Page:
Chasing unicorns!

0 dataloss and 99.999% availability

Swiss PGDay, Rapperswill
2022-06-30

Who am I

Image by Anemone123 from Pixabay

Chasing unicorns

  • About dataloss and downtime
  • CAP and PACELC theorems
  • Some typical architectures
Image by João Paulo from Pixabay

0 dataloss

  • Does not exist
  • Sorry :-)
  • Different meanings
Image by Pete Linforth from Pixabay

Allowed failure time

Availability needed daily weekly yearly
100% 0 0 0
99.999% <0.9s 6s <5min
99.99% <8s 1min 52min
99.9% 1.5min 10min 8h45min
99.999% during daytime 0.4s 3s <3min

Anythink can break

Image by WikiImages from Pixabay

Anythink can break

Image by WikiImages from Pixabay

Anythink can break

Image by WikiImages from Pixabay

CAP theorem

When designing distributed web services, there are three properties that are commonly desired: consisteny, availability, and partition tolerance. It is impossible to achieve all three.

CAP theorem

Consistency

Each node will see the last (committed) version of the data.
Image by Andrew Martin from Pixabay

Availability

The system will always answer something different than an error message.
Image by Andrew Martin from Pixabay

Network partitioning

The network will be allowed to lose arbitrarily many messages sent from one node to another without altering the system answers.

CAP theorem

  • impossibility to have all 3
  • you can secure 2
  • then stretch to the third
RDBMS are CA
⟶ True and False
RDBMS in single node configuration are CA
Image by Gerd Altmann from Pixabay
RDBMS are CA
⟶ True and False
RDBMS with asynchronous streaming replication are AP
Image by Gerd Altmann from Pixabay
RDBMS are CA
⟶ True and False
RDBMS with synchronous streaming replication are neither CP, neither AP
Image by Gerd Altmann from Pixabay

PACELC theorem

In case of network partitioning (P) in a distributed computer system, one has to choose between availability (A) and consistency (C),
but else (E), even when the system is running normally in the absence of partitions, one has to choose between latency (L) and consistency (C).
Image by congerdesign from Pixabay

Latency

Latency is the amount of time the system needs to answer when it's smaller than a request timeout.
Image by klimkin from Pixabay

Blueprints

  • PostgreSQL
  • These are only examples
  • Check the weakest link


A good architecture is a KISS architecture!
Image by Free-Photos from Pixabay

Just some vocabulary

  • Queen: database server who can read and write
  • Princess: database server who's waiting for the Queen to fall to take its place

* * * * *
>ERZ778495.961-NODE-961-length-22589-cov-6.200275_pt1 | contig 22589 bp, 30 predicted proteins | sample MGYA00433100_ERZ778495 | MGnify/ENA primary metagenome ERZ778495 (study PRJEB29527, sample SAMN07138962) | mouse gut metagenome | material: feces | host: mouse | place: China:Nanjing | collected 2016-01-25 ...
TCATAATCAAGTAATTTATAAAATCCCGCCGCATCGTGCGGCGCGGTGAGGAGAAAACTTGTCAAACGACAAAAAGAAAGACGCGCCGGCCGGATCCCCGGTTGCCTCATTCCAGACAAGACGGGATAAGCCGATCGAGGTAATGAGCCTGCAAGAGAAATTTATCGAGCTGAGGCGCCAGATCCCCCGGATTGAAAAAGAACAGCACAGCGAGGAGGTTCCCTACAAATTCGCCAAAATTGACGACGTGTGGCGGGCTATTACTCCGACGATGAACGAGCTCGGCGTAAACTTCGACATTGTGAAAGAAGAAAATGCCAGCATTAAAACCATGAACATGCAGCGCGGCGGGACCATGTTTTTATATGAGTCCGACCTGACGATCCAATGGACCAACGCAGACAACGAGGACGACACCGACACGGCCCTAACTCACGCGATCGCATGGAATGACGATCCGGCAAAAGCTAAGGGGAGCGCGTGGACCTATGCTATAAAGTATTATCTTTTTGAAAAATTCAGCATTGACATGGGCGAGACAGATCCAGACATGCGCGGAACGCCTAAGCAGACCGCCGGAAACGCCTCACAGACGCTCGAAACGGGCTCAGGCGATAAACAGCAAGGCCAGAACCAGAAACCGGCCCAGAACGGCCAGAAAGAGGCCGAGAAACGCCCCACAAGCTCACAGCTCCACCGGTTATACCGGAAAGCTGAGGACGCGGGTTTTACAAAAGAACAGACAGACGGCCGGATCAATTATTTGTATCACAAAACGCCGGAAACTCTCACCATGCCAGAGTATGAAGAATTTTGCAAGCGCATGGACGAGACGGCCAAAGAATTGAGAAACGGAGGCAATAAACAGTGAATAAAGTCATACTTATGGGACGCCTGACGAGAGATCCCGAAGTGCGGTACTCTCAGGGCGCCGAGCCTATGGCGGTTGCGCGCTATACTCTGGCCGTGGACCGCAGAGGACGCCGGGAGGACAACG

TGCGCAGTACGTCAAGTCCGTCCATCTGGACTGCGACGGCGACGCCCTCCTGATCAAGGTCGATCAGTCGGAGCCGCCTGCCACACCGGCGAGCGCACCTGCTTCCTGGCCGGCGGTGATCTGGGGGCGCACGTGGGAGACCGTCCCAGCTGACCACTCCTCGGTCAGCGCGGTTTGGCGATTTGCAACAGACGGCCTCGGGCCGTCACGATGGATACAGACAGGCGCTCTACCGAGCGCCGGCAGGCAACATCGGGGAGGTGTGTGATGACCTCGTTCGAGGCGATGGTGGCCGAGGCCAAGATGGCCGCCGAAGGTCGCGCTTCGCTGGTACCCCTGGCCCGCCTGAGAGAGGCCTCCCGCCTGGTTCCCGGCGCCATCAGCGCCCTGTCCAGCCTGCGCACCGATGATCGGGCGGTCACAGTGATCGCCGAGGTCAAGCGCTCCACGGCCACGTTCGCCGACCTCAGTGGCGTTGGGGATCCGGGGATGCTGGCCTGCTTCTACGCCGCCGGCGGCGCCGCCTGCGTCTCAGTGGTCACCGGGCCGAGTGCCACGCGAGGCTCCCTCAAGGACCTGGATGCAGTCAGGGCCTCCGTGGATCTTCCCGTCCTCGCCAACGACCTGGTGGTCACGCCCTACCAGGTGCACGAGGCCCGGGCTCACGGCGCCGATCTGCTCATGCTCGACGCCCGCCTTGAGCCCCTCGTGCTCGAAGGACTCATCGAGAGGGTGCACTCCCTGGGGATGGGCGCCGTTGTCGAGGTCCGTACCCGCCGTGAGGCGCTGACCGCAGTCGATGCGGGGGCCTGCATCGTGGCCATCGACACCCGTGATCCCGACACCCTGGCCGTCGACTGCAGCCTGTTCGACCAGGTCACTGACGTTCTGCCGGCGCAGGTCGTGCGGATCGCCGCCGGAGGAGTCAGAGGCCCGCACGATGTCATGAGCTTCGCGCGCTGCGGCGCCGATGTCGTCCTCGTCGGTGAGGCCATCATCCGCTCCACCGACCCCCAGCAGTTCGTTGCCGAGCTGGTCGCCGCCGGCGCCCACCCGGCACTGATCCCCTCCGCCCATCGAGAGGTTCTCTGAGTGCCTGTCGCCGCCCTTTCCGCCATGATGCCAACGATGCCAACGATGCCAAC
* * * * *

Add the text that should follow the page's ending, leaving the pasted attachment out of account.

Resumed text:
• Worker: database server who's only reading

Dataloss

RPO Architecture
≥ 15min Physical backup + WALs archiving
≥ 1min Physical backup + WALs archiving
+ Asynchronous princess
≥ 200ms Physical backup + WALs archiving
+ Synchronous princess (+ asynchronous princess)
0 Not possible 😏
Image by Free-Photos from Pixabay

High availability

RTO Architecture
≥ 24h Physical backup + WALs archiving (depending on the time to restore)
≥ 30min Princess + manual failover
≥ 5min Princess + automatic failover

Haute disponibilité

RTO Architecture
≥ 1min/30s Multi-queens
0 Not possible 😏

A standard architecture

Why standard??

  • Fits in a lot of budgets
  • One or two datacenter•s
  • Most of the time, ~30 minutes RTO
  • Most of the time, ~200ms RPO

The database servers

The database servers

  • Streaming asynchronous replication
  • One or two datacenter•s
  • Blue/green denomination
  • Connection pooler

Other tools...

Other tools...

  • Monitoring
  • Backup
  • Backup
  • Configuration file maintenance

Favoring fast reads

Some context

  • Medical grade data
  • High read availability
  • Lower down dataloss risk

Basic architecture

Basic architecture

  • 1 Queen
  • 1 Princess
  • Several workers

The backups

The backups

  • Backup of configuration files on git
  • Physical pbackups + WAL archiving
  • Daily test on "cold" standby

Let's double the datacenters

Let's double the datacenters

  • Synchronous princesses with a quorum of 1
  • Backup redondancy

...And all the rest!

...And all the rest!

  • Adding a monitoring server
  • Management of oldest data
    • Online archiving
    • Offline archiving

An acceptable trade-off

Favour availability

Favour availability

  • Bank
  • A lot of writes

BDR

BDR

  • Theoritically, 4 writing nodes
  • Only 2 writing nodes at a time
  • A witness node to ensure majority

Logical replication

Logical replication

  • Adding a logical replication
  • Logical princess nodes
  • Less network bandwidth than 2 new Queens

High availability

High availability

  • PgBouncer as a connection pooler
  • Ha Proxy to redirect to the good Lead Queen

With backups

With backups

  • Physical backups of the Lead queens
  • Backups need to be tested
  • The database is not the only element that can fail
  • You are not Google
  • Figure out what your RPO is
  • Figure out what your RTO is
Image by TanteTati from Pixabay
Unicorns are more real than 0-dataloss and 99.999% availability.
Gülçin Yıldırım Jelínek, Prague, 2019-08-27
Any questions?
Image by Andrew Martin from Pixabay